25th Century Toys, Circa 1979: Remembering Buck Rogers Collectibles

Buck Rogers toys soon dominated toy store shelves.  Today, I want to look back at some of my favorite merchandise from the era.



Thirty-seven years ago this week, Buck Rogers in the 25th Century (1979-1981) aired for the first time on NBC TV.  Although the series only ran for two seasons, it left an indelible impact on the Star Wars (1977) generation.

For one thing, Buck Rogers helped pass the (interminable) years between Star Wars and The Empire Strikes Back (1980), and for another, the series captured well Star Wars’ sense of humor and sense of comic-book inspiration. Before the second season, anyway, it never took itself too seriously.

Accordingly, Buck Rogers toys soon dominated toy store shelves.  Today, I want to look back at some of my favorite merchandise from the era.

First up, HG Toys “Galactic Play Set.”





This huge Buck Rogers toy came complete with “over 35 pieces.” The set included a “space station with movable ladder, 2 Draconian marauders, 2 starfighters, 8 space commandos, 10 aliens,” and “fully detailed figures of Buck Rogers, Wilma Deering, Killer Kane, Dr. Huer, Tigerman, Draco, Twiki and Princess Ardala.”

Also present: “a colorful diorama set-up and assembly instructions.

The toy company Mego, meanwhile, released small action figures, toy ships, and one very memorable playset: The Starfighter Command Center.  The toy box suggests: “Issue commands to Buck and monitor his flight pattern with this authentic replica of the Buck Rogers Star Fighter Command Center!”




The toy also includes “2 level deck with radar screens and railings,” “Cut-out landing and launch pad for Buck’s Star Fighter,” and “landing control console for use with Mego Buck Rogers 3 3/4 action figures and all other poseable 3 3/4 action figures.”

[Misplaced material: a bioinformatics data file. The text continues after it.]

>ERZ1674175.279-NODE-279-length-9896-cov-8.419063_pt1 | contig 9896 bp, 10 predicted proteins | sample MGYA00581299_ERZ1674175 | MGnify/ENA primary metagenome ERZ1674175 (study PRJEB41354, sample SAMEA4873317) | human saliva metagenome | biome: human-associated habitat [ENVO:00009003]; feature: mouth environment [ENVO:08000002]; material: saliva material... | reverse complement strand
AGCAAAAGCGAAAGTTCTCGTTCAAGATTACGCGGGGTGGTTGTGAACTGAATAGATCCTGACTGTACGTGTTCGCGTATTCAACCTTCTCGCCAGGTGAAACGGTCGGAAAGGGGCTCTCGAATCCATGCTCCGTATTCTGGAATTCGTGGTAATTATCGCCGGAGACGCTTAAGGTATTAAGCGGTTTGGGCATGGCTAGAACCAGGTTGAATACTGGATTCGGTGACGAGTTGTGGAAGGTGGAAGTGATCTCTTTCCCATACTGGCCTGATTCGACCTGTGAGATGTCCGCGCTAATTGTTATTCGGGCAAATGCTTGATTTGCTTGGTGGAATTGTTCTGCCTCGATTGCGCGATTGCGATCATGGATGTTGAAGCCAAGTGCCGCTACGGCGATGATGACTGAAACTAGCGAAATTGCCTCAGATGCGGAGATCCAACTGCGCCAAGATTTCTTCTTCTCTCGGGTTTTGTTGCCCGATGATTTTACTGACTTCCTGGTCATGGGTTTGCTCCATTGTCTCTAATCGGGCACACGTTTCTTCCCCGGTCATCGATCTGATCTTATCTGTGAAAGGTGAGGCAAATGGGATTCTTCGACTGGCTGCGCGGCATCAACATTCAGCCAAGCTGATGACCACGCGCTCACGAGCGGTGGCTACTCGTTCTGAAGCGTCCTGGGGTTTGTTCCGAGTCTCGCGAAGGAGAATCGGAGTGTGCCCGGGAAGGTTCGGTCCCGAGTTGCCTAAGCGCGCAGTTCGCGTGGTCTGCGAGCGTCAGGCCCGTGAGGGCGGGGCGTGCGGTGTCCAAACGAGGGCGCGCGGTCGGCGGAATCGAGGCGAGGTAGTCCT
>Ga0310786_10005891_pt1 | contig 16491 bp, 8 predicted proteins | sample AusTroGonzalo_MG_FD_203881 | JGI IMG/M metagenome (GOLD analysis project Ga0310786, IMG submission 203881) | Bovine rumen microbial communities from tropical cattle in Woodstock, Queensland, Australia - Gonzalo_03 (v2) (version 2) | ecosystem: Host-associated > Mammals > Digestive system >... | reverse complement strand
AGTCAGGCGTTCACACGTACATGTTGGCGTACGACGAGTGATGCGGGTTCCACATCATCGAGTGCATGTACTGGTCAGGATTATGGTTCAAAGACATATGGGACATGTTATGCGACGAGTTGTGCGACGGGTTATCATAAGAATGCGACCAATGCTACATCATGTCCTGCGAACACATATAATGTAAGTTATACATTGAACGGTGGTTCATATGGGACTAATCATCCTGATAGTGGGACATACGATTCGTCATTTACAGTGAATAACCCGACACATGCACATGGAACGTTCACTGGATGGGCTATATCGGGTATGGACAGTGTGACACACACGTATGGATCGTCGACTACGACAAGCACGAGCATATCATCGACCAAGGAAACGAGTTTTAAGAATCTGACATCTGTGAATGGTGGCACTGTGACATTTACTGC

One ship you could dock at the command center was Mego’s nifty Laserscope fighter. This sharp-nosed space fighter “with simulated lasers and explosions” featured a cockpit for the 3.5 inch Buck Rogers figures.  But more interestingly, it possessed a rear-mounted view screen through which you could track, target, and incinerate enemies.





The box explains: “Look through the view-screen and line up your target, press the switches – see and hear the lasers fire – the target will appear to explode right before your very eyes!

Also according to the box legend, this Buck Rogers Laserscope fighter featured:  Laserscope viewscreen, Twin stub wing handles, Telescopic focus control, Realistic laser sounds, Swing-open cockpit, and the ship “Fits any Buck Rogers figure.”

I must confess that when I was generously given the Laserscope fighter as a gift, I was disappointed because I really wanted the Buck Rogers star fighter, a craft which was featured on the show and boasted an infinitely cooler design aesthetic.  Fortunately a toy was produced of that ship as well.

But I suppose things could have been worse, anyway. I could have gotten a walking Twiki robot.




Finally, here is a vintage Buck Rogers toy TV commercial.


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